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Despite many confessions of post-party sleepiness, Wednesday kicked off in full force with the working group sessions. Here are the day’s highlights:
GM registration
Address Policy Working Group – Sessions I and II:

  • Nick Hilliard presented on the (now withdrawn) proposal to remove the multi-homing requirement to receive an AS Number and the working group agreed on an approach for a new draft proposal as well as a formal statement to the IETF that more work is needed to resolve outstanding issues with 32-bit ASNs
  • The working group discussed Erik Bais’s proposal to unify all of the transfer policies into one new transfer policy document
  • There was further discussion of Radu-Adrian Feurdean’s and Elvis Velea’s proposal to allow LIRs additional allocations from the last /8; with no more agreement emerging during the session than on the mailing list, it was decided that the WG will likely not reach consensus with the wording as it currently stands and Radu-Adrian said he would work on one more version of the proposal with the WG’s feedback
  • Ciprian Nica outlined the historical reasons behind Romania becoming the top exporter of IPv4 addresses via the transfer market
  • Ingrid Wijte gave a report from RIPE NCC Registration Services and highlighted the increase in some LIRs asking End Users to pay increased fees to continue using their resources or to purchase them outright; however, it was agreed that there was little the WG or the RIPE NCC could do in these cases
Academy challenge

More than 250 participants have already taken the RIPE NCC Academy Challenge

Connect Working Group:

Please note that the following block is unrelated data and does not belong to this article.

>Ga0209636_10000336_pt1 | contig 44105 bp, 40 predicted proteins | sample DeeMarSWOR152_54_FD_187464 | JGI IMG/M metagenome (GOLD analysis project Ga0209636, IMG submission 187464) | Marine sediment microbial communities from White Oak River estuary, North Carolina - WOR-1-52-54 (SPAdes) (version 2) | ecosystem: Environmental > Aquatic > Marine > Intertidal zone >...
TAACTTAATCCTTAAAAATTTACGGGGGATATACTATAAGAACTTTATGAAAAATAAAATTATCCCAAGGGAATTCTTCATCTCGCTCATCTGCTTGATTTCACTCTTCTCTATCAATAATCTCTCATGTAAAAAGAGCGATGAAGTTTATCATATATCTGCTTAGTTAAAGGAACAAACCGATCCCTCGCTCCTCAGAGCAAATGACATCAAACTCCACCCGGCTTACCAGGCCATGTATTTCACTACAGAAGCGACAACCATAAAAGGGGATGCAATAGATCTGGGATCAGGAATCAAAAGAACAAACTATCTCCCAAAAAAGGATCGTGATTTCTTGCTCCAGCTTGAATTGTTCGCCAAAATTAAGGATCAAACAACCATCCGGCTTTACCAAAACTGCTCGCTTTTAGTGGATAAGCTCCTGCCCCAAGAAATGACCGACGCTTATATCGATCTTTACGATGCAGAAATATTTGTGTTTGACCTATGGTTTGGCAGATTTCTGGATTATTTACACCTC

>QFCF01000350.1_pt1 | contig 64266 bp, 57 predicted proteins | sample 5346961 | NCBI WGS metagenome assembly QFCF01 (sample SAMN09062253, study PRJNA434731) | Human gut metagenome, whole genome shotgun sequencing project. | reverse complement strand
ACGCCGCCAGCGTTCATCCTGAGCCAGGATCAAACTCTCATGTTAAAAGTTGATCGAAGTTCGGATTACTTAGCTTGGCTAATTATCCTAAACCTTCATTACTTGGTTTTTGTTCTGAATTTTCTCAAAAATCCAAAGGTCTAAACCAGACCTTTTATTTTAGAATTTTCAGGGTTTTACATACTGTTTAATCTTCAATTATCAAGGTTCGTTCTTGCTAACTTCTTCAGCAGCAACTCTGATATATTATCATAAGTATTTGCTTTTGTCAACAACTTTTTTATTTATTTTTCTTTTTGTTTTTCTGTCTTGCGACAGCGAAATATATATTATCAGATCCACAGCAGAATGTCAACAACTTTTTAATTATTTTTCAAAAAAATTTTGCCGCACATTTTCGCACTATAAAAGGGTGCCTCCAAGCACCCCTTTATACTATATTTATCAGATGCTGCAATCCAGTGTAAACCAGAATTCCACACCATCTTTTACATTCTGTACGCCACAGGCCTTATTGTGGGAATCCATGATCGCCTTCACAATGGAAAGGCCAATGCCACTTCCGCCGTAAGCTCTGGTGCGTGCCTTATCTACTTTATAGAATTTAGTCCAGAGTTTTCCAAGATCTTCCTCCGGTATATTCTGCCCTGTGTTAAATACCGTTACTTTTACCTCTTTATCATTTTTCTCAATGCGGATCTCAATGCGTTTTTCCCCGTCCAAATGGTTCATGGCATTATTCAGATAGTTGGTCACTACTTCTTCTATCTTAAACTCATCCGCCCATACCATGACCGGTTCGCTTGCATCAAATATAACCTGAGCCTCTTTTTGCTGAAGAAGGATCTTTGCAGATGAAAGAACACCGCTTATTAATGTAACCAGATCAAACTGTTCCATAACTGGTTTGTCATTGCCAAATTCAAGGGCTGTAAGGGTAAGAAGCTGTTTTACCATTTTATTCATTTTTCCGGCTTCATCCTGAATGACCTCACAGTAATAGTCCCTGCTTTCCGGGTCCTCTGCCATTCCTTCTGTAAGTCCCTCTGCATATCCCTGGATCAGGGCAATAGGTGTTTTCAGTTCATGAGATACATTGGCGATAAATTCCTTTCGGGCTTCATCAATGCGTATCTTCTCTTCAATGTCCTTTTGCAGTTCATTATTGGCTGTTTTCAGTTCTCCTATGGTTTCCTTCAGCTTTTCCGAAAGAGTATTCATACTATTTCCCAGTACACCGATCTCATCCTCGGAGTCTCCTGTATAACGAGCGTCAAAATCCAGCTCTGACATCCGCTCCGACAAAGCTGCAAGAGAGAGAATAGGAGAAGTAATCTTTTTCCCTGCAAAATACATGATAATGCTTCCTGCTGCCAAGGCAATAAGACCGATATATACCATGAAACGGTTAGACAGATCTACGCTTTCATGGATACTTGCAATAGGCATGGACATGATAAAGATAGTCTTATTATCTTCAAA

• The working group agreed to conclude work on the “Working With CDNs” BCOP
  • Emile Aben presented his research on the paths that traffic takes and whether it stays in or goes out of country, highlighting some interesting examples in Romania, Sweden, France, Argentina and Chile
  • Martin Levy presented a short overview of one of the tools created during the RIPE Atlas hackathon that took place before RIPE 71 called ASN Tryst, an ASN to ASN interconnect viewer
  • Thomas King presented more details on traffic volume dependencies between IXPs

MAT Working Group:

  • Dario Rossi explained how he’s measuring the effect of carrier-grade NAT on web traffic and performance
  • Brian Trammel shed some light on Internet path transparency and showed that 0.5% of the Alexa top one million sites refuse to connect with ECN (Explicit Congestion Notification), although this is saved by fallback
  • Vesna Manojlovic asked for feedback about how the RIPE Atlas team should implement WiFi measurements; there’s a poll available on RIPE Labs that she invited everyone to take
  • Sascha Bleidner, the winner of the RIPE Atlas hackathon that took place the weekend before RIPE 71, presented his team’s winning traceroute tool for comparing your own path and latency to your (geographical) neighbour’s

IPv6 Working Group:

IPv6 presentation

Benedikt Stockebrand’s slide, “IPv6 for managers”, was popular on Twitter

  • Benedikt Stockebrand gave an in-depth look at IPv6 from the enterprise perspective, outlining common problems that go beyond the purely technical aspects
  • The session included a number of practical lightning talks about vulnerability detection, deployment tooling and BCOPs
  • There was an open mic discussion on how to move forward with the IPv6-only network during RIPE Meetings; making sure the service is stable and supported were considered the most important goals

RIPE NCC Services Working Group:

  • Axel Pawlik gave an update on the RIPE NCC’s actions and outlook, noting some focal points for 2016 that include maintaining a strong registry, enhancing RIR accountability ahead of the IANA stewardship transition, expanding outreach throughout the RIPE NCC service region, and providing enhanced statistics and analysis
  • Alex Band explained how several services have been streamlined, including the membership sign-up process, resource requests, the RIPE Database interface, and registry changes
  • A proposal for a capital endowment fund to support the IETF generated a lively discussion

With no pre-planned social on Wednesday night, attendees headed out into the Bucharest night in search of sarmale, pălinca and a good time with friends and colleagues.